The past year has been an interesting time in the real estate market. While the global COVID-19 pandemic meant drastic changes in the way a lot of people lived and worked, certain industries were hit significantly harder than others. In fact, some industries thrived in the new environment of people working and living at home – the real estate market being one significant winner as a result of the crisis.
Supported by super-low interest rates, the US housing market has remained afloat, with some areas of the housing market growing significantly in value. But what does that mean for real estate jobs? And how is the shift in working dynamic changed what it's like to work on the front lines of the real estate market? With rising home prices throughout the country, is compensation for professionals working in the real estate market more or less competitive than it was 12 months ago? These are all interesting questions to ask from the context of hiring and jobs in real estate.
Real Estate and the Remote Working Environment
It may come as a price to some but there are actually many different lines of work that one can pursue when working in the real estate industry. While most people will immediately think of a real estate agent when they think of real estate jobs, many other occupations exist in the field, for example, commercial real estate loan officer, compliance specialist, escrow officer, commercial leasing manager, and appraiser, to name a few.
So, while some jobs, like a real estate agent, haven't been affected by the dramatic shift to a remote working environment triggered by the global pandemic, other jobs that require in-person work, such as positions in real estate management and property management, have been dramatically affected by these new dynamics in work from home.
As a whole, with rising real estate prices and increasing investment in real estate property developments throughout the country, both in-person and remote jobs are seeing an increase in demand such the supply isn't keeping up. what this means at a macro level is the there is an increasingly competitive job market in real estate especially for companies looking to bring in the best talent available into their organizations.
“Some industries are inherently more attractive to work in than others for job seekers,” says Ryan Miller, Client Success Manager at Employment Boost – a leading resume writing, career coaching, and outplacement services provider. “While real estate jobs may not be as attractive to job seekers in a traditional economic environment, it's not a bad idea for job seekers in today's environment to consider transitioning into a role in real estate because a tightening talent pool likely means better compensation and increased job security.”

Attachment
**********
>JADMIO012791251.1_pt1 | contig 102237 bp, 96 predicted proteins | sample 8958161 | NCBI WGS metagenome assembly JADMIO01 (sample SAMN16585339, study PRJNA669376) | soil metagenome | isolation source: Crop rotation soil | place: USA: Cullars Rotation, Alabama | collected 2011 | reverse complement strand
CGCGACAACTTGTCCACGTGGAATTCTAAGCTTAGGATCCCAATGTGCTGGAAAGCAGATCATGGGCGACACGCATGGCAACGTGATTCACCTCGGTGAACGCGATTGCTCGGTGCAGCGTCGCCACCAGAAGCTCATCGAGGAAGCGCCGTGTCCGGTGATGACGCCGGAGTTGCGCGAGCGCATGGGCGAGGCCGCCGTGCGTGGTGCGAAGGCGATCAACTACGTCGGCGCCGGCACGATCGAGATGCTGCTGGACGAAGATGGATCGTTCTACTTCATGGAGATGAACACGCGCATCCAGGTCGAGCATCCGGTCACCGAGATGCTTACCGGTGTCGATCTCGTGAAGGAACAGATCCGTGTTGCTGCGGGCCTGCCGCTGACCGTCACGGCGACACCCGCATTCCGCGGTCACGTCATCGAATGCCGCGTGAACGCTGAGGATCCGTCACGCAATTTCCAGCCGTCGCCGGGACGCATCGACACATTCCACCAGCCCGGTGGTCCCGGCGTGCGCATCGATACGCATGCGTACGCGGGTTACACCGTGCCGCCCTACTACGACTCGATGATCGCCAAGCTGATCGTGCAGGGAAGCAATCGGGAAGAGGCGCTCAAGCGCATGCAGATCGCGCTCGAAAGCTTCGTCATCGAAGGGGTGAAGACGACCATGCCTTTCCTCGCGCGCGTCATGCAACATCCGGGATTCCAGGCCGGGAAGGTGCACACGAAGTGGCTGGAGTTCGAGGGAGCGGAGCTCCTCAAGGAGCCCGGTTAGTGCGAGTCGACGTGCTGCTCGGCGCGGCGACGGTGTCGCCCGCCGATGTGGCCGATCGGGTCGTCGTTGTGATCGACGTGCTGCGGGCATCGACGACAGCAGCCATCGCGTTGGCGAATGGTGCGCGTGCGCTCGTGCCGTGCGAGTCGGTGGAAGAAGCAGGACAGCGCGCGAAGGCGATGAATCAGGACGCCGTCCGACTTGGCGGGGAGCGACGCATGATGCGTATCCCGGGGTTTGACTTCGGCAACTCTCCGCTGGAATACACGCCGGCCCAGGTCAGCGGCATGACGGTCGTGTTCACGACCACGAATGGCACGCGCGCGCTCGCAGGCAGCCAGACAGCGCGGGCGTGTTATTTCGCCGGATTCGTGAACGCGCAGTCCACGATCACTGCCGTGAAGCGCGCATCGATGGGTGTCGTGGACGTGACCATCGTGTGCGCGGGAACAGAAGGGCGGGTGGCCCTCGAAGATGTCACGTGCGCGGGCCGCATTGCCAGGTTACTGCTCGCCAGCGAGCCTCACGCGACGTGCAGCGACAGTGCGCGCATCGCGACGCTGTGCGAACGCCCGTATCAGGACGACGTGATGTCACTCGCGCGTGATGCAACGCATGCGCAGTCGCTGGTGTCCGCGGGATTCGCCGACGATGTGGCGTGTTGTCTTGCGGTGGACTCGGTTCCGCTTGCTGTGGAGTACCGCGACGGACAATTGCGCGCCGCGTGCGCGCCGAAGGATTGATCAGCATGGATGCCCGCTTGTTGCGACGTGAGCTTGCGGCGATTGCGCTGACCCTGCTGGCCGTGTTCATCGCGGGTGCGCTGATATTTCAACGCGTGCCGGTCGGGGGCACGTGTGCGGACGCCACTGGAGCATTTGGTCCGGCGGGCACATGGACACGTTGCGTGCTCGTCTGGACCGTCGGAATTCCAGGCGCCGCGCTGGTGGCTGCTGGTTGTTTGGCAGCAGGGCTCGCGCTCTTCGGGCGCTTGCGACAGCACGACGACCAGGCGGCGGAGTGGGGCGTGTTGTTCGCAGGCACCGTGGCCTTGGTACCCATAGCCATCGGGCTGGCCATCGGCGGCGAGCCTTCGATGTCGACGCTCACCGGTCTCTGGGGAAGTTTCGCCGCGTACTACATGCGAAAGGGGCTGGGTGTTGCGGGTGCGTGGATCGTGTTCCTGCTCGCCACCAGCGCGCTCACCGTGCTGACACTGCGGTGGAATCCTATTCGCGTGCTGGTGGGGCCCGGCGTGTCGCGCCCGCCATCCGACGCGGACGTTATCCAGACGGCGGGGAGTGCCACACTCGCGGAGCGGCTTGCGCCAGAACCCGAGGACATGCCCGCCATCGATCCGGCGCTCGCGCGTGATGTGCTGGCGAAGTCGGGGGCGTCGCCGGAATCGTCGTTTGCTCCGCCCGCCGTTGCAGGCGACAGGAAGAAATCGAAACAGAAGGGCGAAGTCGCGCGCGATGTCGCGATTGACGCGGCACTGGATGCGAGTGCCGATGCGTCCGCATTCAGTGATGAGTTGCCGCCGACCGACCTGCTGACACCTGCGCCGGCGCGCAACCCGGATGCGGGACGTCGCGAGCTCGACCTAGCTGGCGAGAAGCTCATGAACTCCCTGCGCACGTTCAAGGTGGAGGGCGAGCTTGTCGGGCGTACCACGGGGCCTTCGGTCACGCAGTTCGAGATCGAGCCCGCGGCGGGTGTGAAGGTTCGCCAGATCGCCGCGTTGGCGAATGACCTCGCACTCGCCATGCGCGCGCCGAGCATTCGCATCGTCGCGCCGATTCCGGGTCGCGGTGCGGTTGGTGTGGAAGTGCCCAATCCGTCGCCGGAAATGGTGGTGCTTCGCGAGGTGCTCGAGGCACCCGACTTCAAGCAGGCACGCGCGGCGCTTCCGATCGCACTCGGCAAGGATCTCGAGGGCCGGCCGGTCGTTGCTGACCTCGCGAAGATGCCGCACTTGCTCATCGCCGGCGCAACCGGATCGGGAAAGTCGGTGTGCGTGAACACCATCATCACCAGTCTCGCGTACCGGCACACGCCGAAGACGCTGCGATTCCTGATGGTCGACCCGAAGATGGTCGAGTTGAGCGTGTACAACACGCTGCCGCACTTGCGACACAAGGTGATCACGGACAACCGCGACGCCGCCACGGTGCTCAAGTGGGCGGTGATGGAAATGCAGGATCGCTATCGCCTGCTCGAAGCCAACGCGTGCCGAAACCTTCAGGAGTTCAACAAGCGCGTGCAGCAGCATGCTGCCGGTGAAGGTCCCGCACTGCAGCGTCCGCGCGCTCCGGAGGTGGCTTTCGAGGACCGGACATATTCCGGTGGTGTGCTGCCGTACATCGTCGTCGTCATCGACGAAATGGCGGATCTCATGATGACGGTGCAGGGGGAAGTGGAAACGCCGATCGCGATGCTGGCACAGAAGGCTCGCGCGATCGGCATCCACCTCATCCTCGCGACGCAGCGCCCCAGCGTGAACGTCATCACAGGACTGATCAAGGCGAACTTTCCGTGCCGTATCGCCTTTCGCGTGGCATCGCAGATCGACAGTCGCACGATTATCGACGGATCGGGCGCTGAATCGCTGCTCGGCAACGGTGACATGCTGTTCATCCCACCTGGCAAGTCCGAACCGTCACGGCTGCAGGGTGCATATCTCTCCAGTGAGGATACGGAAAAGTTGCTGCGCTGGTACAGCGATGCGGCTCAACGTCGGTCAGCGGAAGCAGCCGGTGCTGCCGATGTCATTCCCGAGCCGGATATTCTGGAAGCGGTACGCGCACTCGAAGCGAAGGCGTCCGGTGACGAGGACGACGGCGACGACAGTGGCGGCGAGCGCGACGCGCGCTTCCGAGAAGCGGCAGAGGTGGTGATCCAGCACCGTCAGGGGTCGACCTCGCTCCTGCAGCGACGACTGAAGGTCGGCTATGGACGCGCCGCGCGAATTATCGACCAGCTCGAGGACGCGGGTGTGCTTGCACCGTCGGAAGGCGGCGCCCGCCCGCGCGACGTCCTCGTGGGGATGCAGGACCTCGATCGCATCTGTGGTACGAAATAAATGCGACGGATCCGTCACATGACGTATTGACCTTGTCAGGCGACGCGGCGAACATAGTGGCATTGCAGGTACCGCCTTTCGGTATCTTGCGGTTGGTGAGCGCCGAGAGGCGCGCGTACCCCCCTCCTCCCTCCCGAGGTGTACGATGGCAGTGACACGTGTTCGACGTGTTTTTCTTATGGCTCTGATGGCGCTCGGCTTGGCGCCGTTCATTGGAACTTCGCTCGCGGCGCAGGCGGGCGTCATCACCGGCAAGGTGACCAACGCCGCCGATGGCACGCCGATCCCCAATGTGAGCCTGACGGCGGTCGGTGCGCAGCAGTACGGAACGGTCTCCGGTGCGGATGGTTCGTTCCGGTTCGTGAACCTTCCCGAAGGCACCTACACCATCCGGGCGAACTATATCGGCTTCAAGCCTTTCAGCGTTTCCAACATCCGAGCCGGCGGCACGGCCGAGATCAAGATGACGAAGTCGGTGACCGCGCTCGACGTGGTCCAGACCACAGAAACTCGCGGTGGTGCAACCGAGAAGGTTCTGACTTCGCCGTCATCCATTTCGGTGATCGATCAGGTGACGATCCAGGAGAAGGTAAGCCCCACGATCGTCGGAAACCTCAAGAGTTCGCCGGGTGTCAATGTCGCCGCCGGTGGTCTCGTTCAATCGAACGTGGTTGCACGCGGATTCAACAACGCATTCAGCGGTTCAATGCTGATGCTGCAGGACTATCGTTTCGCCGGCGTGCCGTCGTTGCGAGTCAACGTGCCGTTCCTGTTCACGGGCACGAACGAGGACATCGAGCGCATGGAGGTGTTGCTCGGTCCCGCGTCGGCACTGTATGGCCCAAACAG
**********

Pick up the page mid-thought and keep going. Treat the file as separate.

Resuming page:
A Return to Growth Mindset in the Real Estate Industry
With the global pandemic came a level of uncertainty across organizations regardless of industry. For the past 12 months, it has been understandable that companies, and company leaders, haven't been confident about investing in growth strategies, as they battle uncertain economic conditions. This is especially true for the real estate industry, which is so heavily dependent on financing and is in a constant balancing act between renters and owners making payments on time.
However, comparing where the real estate jobs market was at the troughs of the market collapse in March and April of 2020, a trend in the real estate industry is a return to a growth mindset. Company executives have begun to look towards the future again, and invest in things like their human capital infrastructure, adding headcount to their teams, and other initiatives to drive growth. this bodes well for individuals looking for jobs in the real estate market.
“It does seem as though companies are slowly trying to get back into growth mode again,” says Dennis Theodorou, Managing Director at JMJ Phillip Executive Search – a boutique executive search firm specializing in the manufacturing, supply chain, and technology sectors. “We are seeing signs across many of our clients that demand for real estate professionals is rising. There has definitely been an uptick in hiring for real estate positions over the past eight months.”
At the end of the day, the real estate job market is one that is relatively steady when compared with other industries that were hit very hard by shifting dynamics triggered by the global health pandemic. The US housing market has been on a general uptrend for the last few years, and a tightening labor force in the real estate market means that companies are working harder than ever to attract, retain, and develop talent that they can see contributing to their field for the years to come.
Kristen Fowler, Practice Lead at Employment BOOST.
As Practice Lead for Clarke Caniff Strategic Search, Kristen leads cross-functional teams across sales, strategy, executive search, recruiting, and service delivery. Kristen holds a Master of Business Administration (MBA) from Walsh College, a bachelor’s degree from Michigan State University, as well as SHRM-SCP designation from the Society for Human Resource Management (SHRM).